- Starbucks Corp. closed 700 stores on the Southeastern U.S. coast and in Puerto Rico to prepare for Hurricane Irma and offered pay to employees unable to work due to store closings or unable to get to work, the Puget Sound Business Journal reports.
- Starbucks also released money from its Caring Unites Partners Fund grants, or CUP Fund grants, according to the Journal. Workers pay into the fund, which was set up in 1998 as financial assistance to help fellow employees during family crises or natural disasters.
- In a letter to all employees on the 2017 anniversary of the Sept. 11 terrorist attacks, the Journal noted, Starbucks' CEO Kevin Johnson wrote, "Hurricanes Harvey and Irma may have inflicted violent and horrific destruction. I remain confident that just as the American people demonstrated on 9/11, we will rise to the challenge of recovering from these storms and emerge even stronger — as individuals, as teams and as a company."
Starbucks demonstrated good business practices before and during Hurricane Irma. The store was empathetic to workers' needs and concerns during a crisis — a necessary part of employee management. Empathy is a trait workers look for in their employers, yet, according to a Businessolver survey, only 49% of respondents rated their employers as empathetic.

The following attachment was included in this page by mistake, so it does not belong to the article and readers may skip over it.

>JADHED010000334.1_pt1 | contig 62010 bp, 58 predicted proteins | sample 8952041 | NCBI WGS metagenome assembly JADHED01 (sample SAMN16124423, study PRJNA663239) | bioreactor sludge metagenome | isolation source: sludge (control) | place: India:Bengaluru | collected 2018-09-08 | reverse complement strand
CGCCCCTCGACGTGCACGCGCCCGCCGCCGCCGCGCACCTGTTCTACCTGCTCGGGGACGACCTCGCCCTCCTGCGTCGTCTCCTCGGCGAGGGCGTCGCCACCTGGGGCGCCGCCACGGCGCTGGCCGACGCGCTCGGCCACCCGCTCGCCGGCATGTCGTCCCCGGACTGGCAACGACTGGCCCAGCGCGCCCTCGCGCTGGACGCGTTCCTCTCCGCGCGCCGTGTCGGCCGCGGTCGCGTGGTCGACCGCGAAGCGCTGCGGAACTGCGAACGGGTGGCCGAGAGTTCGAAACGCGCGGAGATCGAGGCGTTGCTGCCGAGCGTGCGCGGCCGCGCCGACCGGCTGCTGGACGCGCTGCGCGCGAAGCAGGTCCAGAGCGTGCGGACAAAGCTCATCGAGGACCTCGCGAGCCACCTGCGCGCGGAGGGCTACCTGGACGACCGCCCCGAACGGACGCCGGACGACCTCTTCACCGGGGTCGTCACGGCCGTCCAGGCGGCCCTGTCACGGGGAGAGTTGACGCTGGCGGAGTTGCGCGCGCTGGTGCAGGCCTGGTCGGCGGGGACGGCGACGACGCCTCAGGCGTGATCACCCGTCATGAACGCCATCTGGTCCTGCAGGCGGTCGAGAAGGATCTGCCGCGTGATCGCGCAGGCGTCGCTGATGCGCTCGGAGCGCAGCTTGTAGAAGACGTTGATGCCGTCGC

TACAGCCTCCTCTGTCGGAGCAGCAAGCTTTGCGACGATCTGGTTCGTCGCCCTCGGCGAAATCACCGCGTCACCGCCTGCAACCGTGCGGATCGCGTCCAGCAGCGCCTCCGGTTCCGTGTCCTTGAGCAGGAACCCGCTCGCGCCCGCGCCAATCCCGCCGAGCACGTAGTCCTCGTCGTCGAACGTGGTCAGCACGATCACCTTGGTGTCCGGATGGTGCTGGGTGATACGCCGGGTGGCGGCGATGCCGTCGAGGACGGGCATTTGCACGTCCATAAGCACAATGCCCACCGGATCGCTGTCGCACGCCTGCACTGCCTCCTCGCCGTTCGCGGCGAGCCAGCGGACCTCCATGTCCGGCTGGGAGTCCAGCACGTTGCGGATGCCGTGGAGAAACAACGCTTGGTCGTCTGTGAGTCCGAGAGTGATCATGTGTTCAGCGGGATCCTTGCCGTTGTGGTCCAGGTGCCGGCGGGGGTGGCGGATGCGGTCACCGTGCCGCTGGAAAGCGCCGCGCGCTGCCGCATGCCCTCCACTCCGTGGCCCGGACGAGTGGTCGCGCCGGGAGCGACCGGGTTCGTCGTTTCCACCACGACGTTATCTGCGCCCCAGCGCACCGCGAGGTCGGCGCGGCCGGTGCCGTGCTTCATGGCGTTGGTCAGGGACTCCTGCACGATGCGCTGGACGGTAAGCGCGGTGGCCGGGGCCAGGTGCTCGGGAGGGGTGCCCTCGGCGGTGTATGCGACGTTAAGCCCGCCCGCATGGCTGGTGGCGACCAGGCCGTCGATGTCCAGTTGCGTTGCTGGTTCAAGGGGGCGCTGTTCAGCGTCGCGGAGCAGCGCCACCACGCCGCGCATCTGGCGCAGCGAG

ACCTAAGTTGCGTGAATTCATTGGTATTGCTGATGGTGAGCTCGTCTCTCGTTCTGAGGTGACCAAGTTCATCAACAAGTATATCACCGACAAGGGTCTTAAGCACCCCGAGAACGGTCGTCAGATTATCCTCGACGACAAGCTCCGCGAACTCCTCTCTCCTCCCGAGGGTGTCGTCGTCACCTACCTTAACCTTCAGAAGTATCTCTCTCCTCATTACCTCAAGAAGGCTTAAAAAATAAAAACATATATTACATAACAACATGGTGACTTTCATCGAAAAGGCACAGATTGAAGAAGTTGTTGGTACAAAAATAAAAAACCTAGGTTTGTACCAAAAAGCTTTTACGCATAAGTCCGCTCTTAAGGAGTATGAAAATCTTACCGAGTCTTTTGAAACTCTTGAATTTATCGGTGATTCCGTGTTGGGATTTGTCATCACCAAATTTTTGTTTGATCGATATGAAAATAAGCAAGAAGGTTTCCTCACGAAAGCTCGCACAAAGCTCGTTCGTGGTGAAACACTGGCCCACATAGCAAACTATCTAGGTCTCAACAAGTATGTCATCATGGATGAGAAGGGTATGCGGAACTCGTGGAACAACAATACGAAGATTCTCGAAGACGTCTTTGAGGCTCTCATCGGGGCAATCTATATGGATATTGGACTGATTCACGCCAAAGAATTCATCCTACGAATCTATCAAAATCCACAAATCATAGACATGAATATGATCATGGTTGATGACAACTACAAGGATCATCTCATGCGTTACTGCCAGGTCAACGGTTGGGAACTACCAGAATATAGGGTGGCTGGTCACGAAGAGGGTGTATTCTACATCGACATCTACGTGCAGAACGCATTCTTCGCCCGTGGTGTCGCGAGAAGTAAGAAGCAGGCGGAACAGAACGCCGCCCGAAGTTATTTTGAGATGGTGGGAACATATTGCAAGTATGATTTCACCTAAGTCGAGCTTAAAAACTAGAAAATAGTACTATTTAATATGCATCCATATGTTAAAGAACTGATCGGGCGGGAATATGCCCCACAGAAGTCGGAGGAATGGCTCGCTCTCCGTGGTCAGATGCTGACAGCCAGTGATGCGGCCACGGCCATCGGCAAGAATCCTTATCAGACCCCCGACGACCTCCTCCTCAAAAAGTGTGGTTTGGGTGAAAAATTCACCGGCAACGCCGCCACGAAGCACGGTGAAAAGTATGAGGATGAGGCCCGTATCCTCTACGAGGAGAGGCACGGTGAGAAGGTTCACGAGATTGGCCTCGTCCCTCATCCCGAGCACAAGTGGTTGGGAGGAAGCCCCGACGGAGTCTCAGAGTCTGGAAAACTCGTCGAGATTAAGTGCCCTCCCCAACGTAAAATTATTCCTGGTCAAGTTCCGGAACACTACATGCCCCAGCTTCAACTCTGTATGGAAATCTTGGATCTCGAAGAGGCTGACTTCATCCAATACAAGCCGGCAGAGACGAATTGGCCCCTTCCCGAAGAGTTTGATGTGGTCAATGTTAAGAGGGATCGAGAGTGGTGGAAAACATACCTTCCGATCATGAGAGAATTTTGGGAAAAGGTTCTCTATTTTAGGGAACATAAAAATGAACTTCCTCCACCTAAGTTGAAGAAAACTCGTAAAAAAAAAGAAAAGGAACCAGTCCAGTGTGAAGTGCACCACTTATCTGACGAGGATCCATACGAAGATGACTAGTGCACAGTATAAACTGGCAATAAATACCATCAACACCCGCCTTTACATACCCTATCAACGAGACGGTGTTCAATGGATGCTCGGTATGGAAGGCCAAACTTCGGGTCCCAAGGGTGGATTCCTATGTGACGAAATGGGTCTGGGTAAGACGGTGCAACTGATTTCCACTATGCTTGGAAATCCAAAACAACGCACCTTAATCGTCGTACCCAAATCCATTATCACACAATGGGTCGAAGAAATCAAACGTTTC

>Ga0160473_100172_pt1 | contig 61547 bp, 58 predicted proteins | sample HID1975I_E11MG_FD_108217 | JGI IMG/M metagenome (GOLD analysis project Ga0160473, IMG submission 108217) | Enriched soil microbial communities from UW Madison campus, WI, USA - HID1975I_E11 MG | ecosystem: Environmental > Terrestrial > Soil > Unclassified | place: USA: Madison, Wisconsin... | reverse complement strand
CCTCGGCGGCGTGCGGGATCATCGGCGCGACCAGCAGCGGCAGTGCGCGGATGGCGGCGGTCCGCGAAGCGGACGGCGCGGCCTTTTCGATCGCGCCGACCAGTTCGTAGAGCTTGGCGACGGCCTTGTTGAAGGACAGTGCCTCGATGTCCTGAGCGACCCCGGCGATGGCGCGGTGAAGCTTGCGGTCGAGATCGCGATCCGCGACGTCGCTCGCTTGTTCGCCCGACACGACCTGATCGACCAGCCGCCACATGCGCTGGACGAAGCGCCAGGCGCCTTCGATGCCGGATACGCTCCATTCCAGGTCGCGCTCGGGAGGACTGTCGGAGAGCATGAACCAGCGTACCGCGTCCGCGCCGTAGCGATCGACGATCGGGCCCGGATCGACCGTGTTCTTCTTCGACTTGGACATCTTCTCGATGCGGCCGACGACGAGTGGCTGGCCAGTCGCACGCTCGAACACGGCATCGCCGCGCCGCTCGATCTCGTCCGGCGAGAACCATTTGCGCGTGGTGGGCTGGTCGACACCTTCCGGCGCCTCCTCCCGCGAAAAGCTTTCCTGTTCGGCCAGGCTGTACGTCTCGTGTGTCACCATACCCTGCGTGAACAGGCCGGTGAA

Employers' legal obligations during catastrophic storms are the same as in standard operating times, and worker safety should always be considered a top priority. The Occupational Safety and Heath Administration (OSHA) requires employers to keep workers safe, the Fair Labor Standards Act requires employers to pay employees for the time worked, and the federal Family Medical Leave Act makes some workers eligible for leave under certain conditions.
By contrast, a Pizza Hut manager sent workers a message telling them to plan on coming to work under company policy, despite directives from state officials to vacate their homes before Irma hit. The corporate office later refuted the manager's account of its attendance policy after a public backlash.
It's unclear from the Journal report whether Starbucks executed a formal natural disaster plan during the storm, something all employers should have in place, but the company didn't hesitate to close stores and spare employees the added stress of leaving their families and homes to go to work during a life-threatening storm.